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North Vancouver soccer player must pay $103K for slide tackle injury, court rules

Justice's ruling on 'dangerous and reckless conduct' in rec league soccer game upheld by B.C. Court of Appeal
The B.C. Court of Appeal has ruled a North Vancouver rec league soccer player must pay $103,000 to an opponent he injured with a “dangerous” slide tackle. | simonkr/E+/Getty Images

The B.C. Court of Appeal has upheld a ruling ordering a North Vancouver rec league soccer player to pay more than $100,000 to an opponent he injured in a slide tackle.

The case stems from a May 2018 game at the Windsor soccer field. Jordan David Miller had possession of the ball when Karl Cox slide tackled him – a move that is allowed under FIFA and rec league rules, so long as it is not done in a “reckless” manner.

Miller dislocated his shoulder in the ensuing fall and Cox received a yellow card on the play. Miller later sued Cox in B.C. Supreme Court.

After hearing testimony from numerous players on the field and the game’s referee, a B.C. Supreme Court judge ruled in March 2023 that Cox was liable for Miller’s injuries. Cox executed the slide tackle from behind and to the left, where Miller could not see him approaching and without any hope of reaching the ball himself, the judge found.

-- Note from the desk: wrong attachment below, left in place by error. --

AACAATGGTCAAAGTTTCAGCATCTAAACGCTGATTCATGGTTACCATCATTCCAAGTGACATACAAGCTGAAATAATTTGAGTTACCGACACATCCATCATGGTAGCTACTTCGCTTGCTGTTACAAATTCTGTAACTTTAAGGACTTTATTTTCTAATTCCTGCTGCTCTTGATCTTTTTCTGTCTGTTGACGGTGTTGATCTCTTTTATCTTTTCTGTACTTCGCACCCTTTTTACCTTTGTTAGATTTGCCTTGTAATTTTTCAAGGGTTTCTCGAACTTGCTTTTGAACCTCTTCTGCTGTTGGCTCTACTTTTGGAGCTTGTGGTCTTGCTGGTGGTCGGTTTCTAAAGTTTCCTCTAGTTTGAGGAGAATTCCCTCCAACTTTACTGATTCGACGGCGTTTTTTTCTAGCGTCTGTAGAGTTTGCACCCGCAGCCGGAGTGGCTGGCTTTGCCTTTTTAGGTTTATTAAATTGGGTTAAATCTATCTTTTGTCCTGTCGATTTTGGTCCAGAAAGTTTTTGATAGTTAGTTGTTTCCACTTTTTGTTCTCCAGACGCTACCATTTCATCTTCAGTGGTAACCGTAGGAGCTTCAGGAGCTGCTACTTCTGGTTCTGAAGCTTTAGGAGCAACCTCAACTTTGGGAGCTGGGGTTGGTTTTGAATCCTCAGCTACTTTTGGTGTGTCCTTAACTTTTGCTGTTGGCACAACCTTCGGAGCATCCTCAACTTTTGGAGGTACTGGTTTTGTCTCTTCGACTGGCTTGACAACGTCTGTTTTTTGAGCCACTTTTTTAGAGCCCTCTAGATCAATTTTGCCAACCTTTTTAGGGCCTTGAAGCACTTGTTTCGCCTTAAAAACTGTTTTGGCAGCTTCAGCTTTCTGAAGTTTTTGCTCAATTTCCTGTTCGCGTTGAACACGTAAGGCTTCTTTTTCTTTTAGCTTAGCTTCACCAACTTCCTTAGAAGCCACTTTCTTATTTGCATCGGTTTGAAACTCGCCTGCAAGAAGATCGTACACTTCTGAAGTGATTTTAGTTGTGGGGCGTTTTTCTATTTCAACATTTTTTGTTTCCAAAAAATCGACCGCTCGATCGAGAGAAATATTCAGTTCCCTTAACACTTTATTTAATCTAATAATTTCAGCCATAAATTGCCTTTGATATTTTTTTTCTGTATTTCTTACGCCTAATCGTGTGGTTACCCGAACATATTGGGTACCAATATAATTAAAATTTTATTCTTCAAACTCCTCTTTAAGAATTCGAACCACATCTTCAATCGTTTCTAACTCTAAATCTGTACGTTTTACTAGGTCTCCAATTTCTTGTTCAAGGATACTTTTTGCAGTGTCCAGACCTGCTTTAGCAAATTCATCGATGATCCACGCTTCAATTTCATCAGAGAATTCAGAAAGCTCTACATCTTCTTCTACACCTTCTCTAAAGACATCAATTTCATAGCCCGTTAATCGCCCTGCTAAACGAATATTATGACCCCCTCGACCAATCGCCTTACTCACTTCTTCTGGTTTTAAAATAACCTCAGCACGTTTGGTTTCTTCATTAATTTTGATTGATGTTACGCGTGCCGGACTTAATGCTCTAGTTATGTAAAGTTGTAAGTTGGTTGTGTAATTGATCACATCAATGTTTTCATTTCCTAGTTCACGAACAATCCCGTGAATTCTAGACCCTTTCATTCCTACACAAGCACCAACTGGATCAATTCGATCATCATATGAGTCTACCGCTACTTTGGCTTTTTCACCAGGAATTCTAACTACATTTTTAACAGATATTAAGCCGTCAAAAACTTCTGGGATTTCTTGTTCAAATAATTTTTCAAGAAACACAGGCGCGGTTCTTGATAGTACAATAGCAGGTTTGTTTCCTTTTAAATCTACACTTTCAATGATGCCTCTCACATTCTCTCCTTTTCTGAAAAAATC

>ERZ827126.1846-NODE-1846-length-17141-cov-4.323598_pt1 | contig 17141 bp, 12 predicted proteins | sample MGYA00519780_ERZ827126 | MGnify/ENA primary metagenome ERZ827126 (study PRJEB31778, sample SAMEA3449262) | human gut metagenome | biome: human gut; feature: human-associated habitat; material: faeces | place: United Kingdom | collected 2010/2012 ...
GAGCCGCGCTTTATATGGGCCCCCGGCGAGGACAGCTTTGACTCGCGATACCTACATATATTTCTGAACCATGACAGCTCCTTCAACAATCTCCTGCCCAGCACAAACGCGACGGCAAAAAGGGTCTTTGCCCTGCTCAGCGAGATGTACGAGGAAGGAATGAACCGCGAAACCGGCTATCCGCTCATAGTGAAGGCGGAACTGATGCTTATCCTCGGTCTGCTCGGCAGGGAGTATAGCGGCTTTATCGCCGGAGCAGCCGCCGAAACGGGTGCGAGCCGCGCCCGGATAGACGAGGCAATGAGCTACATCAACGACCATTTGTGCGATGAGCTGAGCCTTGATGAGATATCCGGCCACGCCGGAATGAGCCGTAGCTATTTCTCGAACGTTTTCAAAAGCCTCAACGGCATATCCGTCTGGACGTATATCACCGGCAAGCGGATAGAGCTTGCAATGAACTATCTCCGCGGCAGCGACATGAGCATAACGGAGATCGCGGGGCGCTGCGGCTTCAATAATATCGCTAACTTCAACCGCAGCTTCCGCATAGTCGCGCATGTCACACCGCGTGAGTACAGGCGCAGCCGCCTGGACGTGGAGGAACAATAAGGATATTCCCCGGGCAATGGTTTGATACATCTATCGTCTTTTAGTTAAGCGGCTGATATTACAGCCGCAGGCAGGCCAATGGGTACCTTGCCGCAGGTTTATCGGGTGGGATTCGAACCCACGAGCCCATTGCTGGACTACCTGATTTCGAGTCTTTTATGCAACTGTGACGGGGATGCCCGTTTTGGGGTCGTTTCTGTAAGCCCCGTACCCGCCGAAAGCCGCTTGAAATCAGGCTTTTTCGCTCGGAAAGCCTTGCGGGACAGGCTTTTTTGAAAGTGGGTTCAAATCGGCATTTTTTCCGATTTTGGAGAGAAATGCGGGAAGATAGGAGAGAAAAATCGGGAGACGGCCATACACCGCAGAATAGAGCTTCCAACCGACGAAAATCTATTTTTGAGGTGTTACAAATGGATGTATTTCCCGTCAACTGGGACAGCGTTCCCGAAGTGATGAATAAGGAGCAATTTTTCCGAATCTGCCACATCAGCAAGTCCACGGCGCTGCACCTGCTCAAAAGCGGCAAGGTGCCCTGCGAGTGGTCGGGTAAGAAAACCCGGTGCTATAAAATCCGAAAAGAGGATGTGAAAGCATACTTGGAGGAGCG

“The players in this league did not consent to dangerous and reckless conduct, such as that undertaken by Mr. Cox, which carries with it the risk of severe injury,” Justice Wendy A. Baker wrote, ordering Cox to pay Miller $100,000 in damages, plus $3,764 in medical costs.

Cox took the matter to the B.C. Court of Appeal which handed down its ruling on Jan. 5.

Under appeal, Cox argued the trial judge made errors in law by incorrectly understanding and applying the standard of care that players owe to each other on the field, wrongly finding him liable in negligence.

“Since slide tackles were permitted in the match, the appellant says that mere carelessness in the execution of a permissible defensive challenge could not ground civil liability. The appellant submits that the judge erred in concluding otherwise,” Appeals Court Justice James Fitch acknowledged in the ruling.

Writing the unanimous decision for the three-judge panel, Fitch characterized Cox’s submissions as “a straw-man argument, divorced from the judge’s factual findings.”

Whether or not slide tackles were allowed in the league and regardless of Cox’s intentions at the time of the tackle, the issue of liability was the same, Fitch found.

“The judge did not resolve this case on a finding of carelessness in the context of a permitted play. Rather, she found liability having concluded that the appellant’s actions were objectively ‘dangerous’ and outside both the rules of play and the conduct a player in this recreational league could reasonably expect,” Fitch wrote, rejecting the appeal. “While the referee was in charge of the match, the judge was in charge of the litigation. She was, in effect, the final referee.”

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